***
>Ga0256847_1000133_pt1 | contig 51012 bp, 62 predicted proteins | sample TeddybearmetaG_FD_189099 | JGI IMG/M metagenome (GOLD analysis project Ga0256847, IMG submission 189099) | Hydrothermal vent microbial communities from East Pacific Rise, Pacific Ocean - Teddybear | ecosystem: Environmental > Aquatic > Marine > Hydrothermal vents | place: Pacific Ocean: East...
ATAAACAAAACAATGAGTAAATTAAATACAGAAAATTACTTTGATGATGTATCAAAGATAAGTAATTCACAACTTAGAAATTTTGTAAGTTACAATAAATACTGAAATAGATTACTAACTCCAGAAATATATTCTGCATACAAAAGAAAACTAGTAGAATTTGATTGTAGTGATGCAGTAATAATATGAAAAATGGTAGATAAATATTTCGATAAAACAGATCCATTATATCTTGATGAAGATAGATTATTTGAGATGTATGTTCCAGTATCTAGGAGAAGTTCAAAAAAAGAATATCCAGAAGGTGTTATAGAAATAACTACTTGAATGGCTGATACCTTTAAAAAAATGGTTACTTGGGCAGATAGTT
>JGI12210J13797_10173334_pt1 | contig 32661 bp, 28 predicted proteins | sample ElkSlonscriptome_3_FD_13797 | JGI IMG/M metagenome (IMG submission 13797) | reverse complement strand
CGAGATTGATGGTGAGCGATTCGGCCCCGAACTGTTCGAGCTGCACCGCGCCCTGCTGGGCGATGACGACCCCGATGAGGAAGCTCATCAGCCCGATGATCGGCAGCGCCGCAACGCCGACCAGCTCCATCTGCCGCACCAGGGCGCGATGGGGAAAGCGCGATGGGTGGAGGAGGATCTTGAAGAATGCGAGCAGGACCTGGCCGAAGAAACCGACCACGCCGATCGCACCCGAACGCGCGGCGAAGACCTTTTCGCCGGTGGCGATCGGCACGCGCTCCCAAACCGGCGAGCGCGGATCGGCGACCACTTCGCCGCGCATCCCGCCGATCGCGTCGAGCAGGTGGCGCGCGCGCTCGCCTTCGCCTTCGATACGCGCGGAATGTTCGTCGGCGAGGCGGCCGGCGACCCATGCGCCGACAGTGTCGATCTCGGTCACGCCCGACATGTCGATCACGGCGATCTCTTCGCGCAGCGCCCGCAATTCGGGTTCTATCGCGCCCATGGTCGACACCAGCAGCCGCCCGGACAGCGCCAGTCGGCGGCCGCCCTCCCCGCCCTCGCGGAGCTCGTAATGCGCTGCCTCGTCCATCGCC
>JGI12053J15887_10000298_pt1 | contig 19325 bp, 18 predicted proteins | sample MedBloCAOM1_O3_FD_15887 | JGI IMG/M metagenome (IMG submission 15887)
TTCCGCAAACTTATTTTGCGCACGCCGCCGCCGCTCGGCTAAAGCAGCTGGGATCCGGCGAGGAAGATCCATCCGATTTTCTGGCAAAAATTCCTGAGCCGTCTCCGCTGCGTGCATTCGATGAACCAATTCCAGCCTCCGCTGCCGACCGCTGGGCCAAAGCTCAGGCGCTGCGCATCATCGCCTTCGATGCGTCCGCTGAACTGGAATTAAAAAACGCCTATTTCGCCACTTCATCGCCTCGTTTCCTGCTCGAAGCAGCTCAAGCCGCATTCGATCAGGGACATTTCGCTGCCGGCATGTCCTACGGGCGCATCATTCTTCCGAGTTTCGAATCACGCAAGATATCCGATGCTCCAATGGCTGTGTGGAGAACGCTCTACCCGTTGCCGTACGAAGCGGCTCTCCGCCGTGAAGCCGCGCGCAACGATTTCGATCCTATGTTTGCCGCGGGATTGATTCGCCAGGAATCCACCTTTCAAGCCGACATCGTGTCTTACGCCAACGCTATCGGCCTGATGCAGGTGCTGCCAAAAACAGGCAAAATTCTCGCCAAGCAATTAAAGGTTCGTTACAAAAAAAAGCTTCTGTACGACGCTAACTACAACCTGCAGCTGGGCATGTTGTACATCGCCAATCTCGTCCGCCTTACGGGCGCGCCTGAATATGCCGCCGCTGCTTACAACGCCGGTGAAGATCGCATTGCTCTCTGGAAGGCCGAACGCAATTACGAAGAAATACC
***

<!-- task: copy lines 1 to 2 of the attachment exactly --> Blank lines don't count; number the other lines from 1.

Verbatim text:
>Ga0256847_1000133_pt1 | contig 51012 bp, 62 predicted proteins | sample TeddybearmetaG_FD_189099 | JGI IMG/M metagenome (GOLD analysis project Ga0256847, IMG submission 189099) | Hydrothermal vent microbial communities from East Pacific Rise, Pacific Ocean - Teddybear | ecosystem: Environmental > Aquatic > Marine > Hydrothermal vents | place: Pacific Ocean: East...
ATAAACAAAACAATGAGTAAATTAAATACAGAAAATTACTTTGATGATGTATCAAAGATAAGTAATTCACAACTTAGAAATTTTGTAAGTTACAATAAATACTGAAATAGATTACTAACTCCAGAAATATATTCTGCATACAAAAGAAAACTAGTAGAATTTGATTGTAGTGATGCAGTAATAATATGAAAAATGGTAGATAAATATTTCGATAAAACAGATCCATTATATCTTGATGAAGATAGATTATTTGAGATGTATGTTCCAGTATCTAGGAGAAGTTCAAAAAAAGAATATCCAGAAGGTGTTATAGAAATAACTACTTGAATGGCTGATACCTTTAAAAAAATGGTTACTTGGGCAGATAGTT